UBS 'cautious' after $1.7 billion loss

Swiss bank says outlook for the firm is cloudy as global economy continues to worsen.

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ZURICH (Reuters) -- UBS remained wary on its immediate outlook as it braced for the full impact of the recession after confirming it had posted a first quarter loss on yet more writedowns and client withdrawals.

Despite a strong rebound in stock markets in recent weeks, UBS (UBS) said the global economy has continued to deteriorate and its home market Switzerland will not be spared. The Swiss economy is set to contract by up to 3% this year.

"The markets continue to be unsettled, and we remain cautious on the immediate outlook for UBS," the world's largest wealth manager said in a statement.

The loss contrasts with competitor Credit Suisse's (CS) first-quarter profit of 2 billion Swiss francs and gains by European rivals such as Deutsche Bank (DB) and Barclays (BCS).

Risky investments by UBS's investment bank in complex U.S. financial products have forced it to make more than $50 billion in writedowns and turned to the Swiss government for help.

UBS, which still holds billions of dollars of illiquid assets despite transferring many of those to the Swiss central bank, indicated credit-related provisions would rise in the coming quarters and said the teetering economy was starting to impact on loans to small firms.

"The Swiss economy is slowing down and there is a lag effect for banks that has yet to make itself visible," UBS Chief Financial Officer John Cryan told a conference call.

Shares were up 4.6% at 16.42 Swiss francs at 0802 GMT, outperforming the DJ Stoxx European banking sector, in what traders saw as some short-covering after the stock fell the previous day.

Outlook still cloudy

The bank confirmed it had made a first quarter net loss of $1.76 billion as announced by new Chief Executive Oswald Gruebel on April 15.

Gruebel said the same day that the bank was still facing an uncertain future and announced 8,700 job cuts.

"There is some good news, including the outflows in private banking, which are less worse than what could have been expected," said analyst Sebastien Lemaire at Natixis Securities.

"But the environment is still very cloudy for UBS in terms of mark-downs in the coming quarters, in terms of cost of risks for the investment bank and now they are talking about some accounting errors."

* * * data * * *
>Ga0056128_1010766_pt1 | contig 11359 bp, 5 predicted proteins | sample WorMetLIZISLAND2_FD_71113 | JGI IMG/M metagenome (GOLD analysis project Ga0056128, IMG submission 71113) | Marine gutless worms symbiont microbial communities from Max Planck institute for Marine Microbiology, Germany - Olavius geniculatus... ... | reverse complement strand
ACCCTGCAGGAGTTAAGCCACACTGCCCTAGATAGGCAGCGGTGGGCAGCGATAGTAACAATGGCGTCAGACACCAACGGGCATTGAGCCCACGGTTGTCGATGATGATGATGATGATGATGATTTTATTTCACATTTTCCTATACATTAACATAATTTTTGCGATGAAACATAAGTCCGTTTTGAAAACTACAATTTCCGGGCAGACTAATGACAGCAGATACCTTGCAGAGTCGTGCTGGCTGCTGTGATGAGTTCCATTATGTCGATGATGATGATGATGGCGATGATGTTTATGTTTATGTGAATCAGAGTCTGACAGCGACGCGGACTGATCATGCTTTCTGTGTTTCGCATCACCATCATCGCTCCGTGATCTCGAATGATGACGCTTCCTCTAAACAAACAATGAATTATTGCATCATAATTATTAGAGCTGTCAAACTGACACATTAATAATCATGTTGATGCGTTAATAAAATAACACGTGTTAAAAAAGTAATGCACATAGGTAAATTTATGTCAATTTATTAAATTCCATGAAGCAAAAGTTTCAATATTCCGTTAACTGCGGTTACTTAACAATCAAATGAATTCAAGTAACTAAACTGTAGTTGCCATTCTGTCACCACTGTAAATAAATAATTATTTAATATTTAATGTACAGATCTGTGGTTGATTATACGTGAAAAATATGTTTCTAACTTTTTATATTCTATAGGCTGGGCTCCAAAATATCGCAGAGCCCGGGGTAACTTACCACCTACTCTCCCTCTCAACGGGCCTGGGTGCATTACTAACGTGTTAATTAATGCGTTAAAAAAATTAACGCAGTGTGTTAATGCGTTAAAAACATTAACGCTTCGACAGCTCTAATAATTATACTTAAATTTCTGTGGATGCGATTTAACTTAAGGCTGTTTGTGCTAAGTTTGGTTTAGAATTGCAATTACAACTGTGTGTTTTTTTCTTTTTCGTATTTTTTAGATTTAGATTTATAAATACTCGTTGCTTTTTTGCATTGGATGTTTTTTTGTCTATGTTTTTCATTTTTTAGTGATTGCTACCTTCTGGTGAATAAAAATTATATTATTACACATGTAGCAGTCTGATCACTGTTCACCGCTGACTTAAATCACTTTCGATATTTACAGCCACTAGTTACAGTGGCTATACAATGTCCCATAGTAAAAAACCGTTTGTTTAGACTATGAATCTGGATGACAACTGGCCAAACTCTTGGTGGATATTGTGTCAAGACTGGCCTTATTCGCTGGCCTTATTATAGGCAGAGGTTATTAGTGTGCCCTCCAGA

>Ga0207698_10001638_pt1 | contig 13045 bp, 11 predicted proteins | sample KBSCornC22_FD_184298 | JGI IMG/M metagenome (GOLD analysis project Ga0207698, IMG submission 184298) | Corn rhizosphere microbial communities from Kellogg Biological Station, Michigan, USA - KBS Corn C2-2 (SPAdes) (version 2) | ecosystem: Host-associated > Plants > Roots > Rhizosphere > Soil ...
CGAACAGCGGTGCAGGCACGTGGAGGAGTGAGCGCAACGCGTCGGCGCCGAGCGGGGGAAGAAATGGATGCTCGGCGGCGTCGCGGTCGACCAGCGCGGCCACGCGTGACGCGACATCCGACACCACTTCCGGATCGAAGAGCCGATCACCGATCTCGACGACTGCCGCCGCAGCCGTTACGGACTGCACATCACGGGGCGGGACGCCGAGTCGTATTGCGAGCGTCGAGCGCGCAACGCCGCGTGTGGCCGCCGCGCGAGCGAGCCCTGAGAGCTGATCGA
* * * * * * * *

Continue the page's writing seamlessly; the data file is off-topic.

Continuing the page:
UBS said it restated its 2008 accounts to correct accounting errors that raised the full-year loss, already the biggest in Swiss corporate history, by a further 405 million francs.

UBS said client withdrawals at its core wealth management and Swiss bank unit slowed to 23.4 billion francs in the quarter while its wealth management Americas business saw inflows of 16.2 billion francs, in line with what it announced in April.

Cryan said news on a U.S. tax fraud probe into UBS had prompted wealthy clients to withdraw money, in particular after UBS announced in February it had paid a large fine to avoid criminal charges. But he said that outflows had been slowing down now that there were fewer headlines on the case.

The global asset management business saw net new money outflows slowing to 7.7 billion francs.

UBS was also hit by a goodwill impairment of 631 million francs from the sale of Brazilian unit Pactual and severance costs of 184 million francs. It expects about 650 million of restructuring and severance charges in the second quarter.

UBS, which is struggling to curb it large balance sheet, said it had further reduced risks on the first quarter, bringing total risk-weighted assets to 277.7 billion francs.

Its Tier 1 ratio, a key measure of financial strength, was 10.5% at the end of the quarter, but would have been 11% if the effects of the Pactual sale had been included.

Cryan said UBS would consider selling small, non-core areas of business to boost its Tier 1, but not entire divisions.

While Credit Suisse's Tier 1 ratio was 14.1% at the end of the first quarter, Cryan said UBS's capital position was still strong compared with many rivals.

About 10 of the 19 largest U.S. banks being stress tested will be instructed by regulators to raise more capital, a source familiar with official talks said on Tuesday.  To top of page

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